As those involved in school transportation well know, these past few years have presented us with unprecedented challenges. The COVID‐19 pandemic placed stress on the student transportation system like we had never seen before, and while it appears that the worst is now behind us, our recovery remains tenuous.
To put in simple terms: the storm is gone, but we must deal with the aftermath of this event. For myriad reasons that have been articulated throughout the pandemic, the fact remains that the pupil transportation system needs more school bus drivers.
Last summer, NSTA joined with NAPT and NASDPTS to convene a national poll of transportation professionals to determine the severity of the driver shortage. That poll was conducted back in July in anticipation of the back‐to‐school months of August and September. Those findings were widely distributed, and became the source of many media inquiries over the course of the early fall.
For the most part, the submission of the survey and the accompanying media attention it gathered provided a backdrop for NSTA to engage with policy‐makers and elected officials as we tried to provide long term solutions to this vexing problem.
In January, we were pleased to report that the Federal Motor Carrier Safety Administration (FMCSA) issued a temporary waiver for the engine compartment component of the pre-trip vehicle inspection skills testing requirement, also known informally as the “under-the‐hood” component, for commercial driver’s license (CDL) applicants. This is an example where the CDL process could be streamlined without any impact to safety.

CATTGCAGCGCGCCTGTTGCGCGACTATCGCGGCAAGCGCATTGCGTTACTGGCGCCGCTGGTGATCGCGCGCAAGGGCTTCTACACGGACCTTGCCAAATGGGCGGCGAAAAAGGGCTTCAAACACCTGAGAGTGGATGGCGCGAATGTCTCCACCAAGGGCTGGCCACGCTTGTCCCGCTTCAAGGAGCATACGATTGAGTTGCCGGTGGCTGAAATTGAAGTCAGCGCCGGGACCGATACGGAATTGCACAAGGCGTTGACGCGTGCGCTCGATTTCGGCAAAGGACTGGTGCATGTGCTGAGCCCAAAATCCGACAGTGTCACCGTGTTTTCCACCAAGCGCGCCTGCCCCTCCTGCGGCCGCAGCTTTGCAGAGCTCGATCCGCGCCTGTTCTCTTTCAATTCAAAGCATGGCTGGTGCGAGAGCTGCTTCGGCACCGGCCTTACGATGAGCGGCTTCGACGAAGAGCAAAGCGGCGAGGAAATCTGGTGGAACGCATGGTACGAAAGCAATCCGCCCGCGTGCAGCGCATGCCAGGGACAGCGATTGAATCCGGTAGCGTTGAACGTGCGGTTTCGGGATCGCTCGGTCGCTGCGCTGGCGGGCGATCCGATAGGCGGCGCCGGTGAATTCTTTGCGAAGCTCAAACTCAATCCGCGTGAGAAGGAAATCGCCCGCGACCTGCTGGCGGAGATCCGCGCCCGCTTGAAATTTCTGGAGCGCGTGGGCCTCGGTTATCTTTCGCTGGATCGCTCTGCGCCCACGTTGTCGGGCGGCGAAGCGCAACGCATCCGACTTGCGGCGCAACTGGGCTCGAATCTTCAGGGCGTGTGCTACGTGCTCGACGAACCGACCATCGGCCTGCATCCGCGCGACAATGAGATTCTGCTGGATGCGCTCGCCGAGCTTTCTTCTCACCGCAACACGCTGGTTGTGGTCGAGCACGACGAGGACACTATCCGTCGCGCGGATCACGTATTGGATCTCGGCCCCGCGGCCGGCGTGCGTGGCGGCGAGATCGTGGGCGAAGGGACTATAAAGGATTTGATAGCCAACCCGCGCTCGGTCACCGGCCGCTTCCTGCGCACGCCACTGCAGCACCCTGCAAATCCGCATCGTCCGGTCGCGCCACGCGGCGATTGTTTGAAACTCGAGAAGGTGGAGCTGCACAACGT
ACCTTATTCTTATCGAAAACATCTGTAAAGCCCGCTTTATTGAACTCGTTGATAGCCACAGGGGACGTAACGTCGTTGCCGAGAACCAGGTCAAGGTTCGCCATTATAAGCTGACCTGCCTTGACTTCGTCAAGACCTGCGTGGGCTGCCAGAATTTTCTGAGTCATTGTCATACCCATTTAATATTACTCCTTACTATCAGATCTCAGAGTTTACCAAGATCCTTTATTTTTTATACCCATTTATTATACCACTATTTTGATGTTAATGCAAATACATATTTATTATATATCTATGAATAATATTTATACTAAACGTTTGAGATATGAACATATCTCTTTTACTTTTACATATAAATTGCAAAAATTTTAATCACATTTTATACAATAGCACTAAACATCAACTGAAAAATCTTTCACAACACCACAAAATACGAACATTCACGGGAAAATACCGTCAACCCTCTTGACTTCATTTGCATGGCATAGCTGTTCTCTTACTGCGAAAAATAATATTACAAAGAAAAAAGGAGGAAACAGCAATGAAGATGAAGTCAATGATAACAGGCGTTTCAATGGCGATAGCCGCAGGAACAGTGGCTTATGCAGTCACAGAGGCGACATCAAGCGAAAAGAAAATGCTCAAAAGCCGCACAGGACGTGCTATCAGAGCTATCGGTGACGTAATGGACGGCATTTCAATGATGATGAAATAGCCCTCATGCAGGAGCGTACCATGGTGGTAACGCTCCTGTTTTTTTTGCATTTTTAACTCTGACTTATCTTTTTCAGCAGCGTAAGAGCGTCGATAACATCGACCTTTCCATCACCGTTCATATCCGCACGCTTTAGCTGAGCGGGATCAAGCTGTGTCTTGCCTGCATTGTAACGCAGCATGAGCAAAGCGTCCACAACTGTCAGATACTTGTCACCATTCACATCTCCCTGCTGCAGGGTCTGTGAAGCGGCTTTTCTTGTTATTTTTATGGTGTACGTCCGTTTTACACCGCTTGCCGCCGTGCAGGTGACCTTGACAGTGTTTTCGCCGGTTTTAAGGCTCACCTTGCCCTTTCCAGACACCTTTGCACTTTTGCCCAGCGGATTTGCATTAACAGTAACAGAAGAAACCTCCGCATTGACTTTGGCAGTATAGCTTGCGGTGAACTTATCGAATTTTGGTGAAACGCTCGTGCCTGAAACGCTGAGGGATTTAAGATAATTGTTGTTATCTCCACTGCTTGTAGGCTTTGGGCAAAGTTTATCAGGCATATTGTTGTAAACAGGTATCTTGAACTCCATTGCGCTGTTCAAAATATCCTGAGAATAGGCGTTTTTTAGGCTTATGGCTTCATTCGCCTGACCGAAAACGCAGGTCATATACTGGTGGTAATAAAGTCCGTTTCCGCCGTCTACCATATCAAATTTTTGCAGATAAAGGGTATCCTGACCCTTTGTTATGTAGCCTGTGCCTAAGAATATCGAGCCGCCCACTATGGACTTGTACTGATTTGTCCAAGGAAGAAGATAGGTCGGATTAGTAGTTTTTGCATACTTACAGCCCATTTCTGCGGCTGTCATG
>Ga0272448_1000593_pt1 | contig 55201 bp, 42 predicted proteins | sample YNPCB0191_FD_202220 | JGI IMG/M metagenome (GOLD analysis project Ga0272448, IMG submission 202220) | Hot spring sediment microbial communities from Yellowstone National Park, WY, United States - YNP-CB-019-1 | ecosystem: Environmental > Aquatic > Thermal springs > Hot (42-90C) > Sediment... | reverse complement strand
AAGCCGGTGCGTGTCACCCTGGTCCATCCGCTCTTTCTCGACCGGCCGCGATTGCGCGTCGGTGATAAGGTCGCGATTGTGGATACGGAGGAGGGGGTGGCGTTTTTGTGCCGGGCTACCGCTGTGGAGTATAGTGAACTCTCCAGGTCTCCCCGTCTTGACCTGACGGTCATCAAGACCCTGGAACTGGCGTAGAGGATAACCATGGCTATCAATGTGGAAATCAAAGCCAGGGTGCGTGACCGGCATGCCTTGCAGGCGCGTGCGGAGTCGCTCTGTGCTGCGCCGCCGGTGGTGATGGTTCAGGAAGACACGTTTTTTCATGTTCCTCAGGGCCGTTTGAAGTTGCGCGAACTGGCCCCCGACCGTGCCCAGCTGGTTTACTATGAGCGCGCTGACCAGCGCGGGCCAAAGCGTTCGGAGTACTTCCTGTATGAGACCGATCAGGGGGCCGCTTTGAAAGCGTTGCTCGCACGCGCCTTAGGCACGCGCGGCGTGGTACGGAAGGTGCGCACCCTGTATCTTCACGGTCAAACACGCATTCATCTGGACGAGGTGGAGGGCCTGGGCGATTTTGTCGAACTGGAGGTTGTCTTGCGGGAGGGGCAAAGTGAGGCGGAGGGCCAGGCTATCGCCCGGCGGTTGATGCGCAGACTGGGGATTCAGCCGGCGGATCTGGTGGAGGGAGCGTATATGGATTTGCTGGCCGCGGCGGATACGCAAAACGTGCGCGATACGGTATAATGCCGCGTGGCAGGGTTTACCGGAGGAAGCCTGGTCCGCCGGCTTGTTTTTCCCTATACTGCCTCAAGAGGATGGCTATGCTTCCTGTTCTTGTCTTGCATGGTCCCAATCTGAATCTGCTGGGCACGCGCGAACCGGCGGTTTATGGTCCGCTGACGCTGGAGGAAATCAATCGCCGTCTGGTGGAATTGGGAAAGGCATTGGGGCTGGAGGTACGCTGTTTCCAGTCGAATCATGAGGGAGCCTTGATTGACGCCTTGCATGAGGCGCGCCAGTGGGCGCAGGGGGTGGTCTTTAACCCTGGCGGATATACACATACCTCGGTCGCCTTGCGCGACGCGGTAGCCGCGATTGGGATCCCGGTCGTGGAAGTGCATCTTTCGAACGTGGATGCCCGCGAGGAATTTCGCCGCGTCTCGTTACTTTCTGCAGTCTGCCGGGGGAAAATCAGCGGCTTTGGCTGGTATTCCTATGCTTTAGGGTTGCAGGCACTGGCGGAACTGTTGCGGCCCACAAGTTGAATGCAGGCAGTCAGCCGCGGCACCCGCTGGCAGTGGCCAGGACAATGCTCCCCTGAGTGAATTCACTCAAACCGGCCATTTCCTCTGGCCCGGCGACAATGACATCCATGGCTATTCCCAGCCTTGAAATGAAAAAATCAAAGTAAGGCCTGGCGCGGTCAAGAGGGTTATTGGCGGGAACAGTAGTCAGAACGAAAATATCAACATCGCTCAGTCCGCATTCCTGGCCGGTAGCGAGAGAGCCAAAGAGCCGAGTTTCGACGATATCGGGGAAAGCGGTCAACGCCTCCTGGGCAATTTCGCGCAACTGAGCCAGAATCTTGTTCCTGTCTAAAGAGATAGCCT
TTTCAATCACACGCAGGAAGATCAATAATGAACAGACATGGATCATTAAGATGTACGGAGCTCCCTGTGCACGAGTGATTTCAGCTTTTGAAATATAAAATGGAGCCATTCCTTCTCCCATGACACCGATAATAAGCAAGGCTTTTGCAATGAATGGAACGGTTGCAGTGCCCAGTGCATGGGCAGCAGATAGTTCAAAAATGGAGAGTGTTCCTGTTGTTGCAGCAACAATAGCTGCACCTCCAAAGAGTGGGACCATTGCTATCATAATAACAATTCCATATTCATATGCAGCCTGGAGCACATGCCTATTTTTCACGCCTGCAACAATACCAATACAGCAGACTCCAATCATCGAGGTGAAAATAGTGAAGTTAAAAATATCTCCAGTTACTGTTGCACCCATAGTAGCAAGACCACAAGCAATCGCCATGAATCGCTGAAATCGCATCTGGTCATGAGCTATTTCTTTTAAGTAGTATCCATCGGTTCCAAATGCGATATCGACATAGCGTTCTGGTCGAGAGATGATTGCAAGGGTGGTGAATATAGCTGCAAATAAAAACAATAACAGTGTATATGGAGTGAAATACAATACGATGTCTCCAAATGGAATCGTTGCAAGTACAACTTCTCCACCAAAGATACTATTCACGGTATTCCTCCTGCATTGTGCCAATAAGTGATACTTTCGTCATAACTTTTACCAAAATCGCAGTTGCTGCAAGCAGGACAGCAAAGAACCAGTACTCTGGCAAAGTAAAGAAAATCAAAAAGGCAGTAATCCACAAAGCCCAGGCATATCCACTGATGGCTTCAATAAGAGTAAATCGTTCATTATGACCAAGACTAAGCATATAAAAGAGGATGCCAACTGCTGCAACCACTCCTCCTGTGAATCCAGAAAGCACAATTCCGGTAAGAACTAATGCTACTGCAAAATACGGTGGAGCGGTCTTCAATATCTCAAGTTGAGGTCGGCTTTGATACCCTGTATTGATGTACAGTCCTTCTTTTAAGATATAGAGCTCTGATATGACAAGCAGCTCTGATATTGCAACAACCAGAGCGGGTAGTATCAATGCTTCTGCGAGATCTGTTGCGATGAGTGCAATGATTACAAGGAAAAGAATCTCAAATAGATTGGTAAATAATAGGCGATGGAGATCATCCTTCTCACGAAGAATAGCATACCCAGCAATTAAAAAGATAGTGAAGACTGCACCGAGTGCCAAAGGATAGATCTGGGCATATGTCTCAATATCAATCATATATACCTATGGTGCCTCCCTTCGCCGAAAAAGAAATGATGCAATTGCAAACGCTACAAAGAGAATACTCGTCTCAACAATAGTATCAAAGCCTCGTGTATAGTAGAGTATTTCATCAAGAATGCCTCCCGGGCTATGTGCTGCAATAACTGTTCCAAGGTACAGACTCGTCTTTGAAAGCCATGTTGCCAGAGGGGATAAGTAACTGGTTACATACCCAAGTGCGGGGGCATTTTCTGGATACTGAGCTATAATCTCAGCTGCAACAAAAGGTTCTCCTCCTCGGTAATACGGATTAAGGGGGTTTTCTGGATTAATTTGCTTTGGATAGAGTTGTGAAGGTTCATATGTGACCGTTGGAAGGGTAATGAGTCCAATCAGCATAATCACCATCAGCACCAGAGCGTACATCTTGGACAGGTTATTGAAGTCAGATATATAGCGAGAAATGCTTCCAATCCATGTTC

Over the long haul, student transportation needs permanent solutions that not only serve the purpose of streamlining the licensing process, but also remove potential barriers to applicants getting trained, qualified, licensed, and successfully and efficiently put behind the wheel. These changes must do so without sacrificing safety.
Unfortunately, this waiver remains a temporary measure, set to expire on March 31, 2022. NSTA continues to work with various stakeholders to ensure a lasting solution is enacted. Since the fall survey became “out‐of‐sight‐out‐of‐mind” as student transportation made do with the staffing levels that faced us in the fall, NSTA decided to again take account of where our members stand with respect to the shortage.
We conducted a “Flash Poll” from March 7-14 in partnership with Transfinder Infomatics, and the results did not show any significant improvement in the six months since schools opened. In fact, the poll results may show that this problem may, in fact, have worsened over time.
Poll results showed that 28% of respondents still saw a 6‐10% shortfall in their driver workforce, followed closely by 26% of survey takers who indicated an 11-15% shortage of drivers. Overall, the poll results showed that all respondents have some level of driver shortage and 12% of polltakers said they were more than 20% short of drivers – with 16% saying they were 16-20% short of drivers.
These results verify what we already know – the driver shortage has not gotten better since the start of school.
As we begin to set the groundwork for the 2022‐23 school year, student transportation leaders still must drive home the point that we need permanent solutions that will remove unnecessary impediments and attract more candidates into pupil transportation. To do so, we need support from our policy partners to make meaningful adjustments that do not lessen the safety statistics for which school buses are so well known.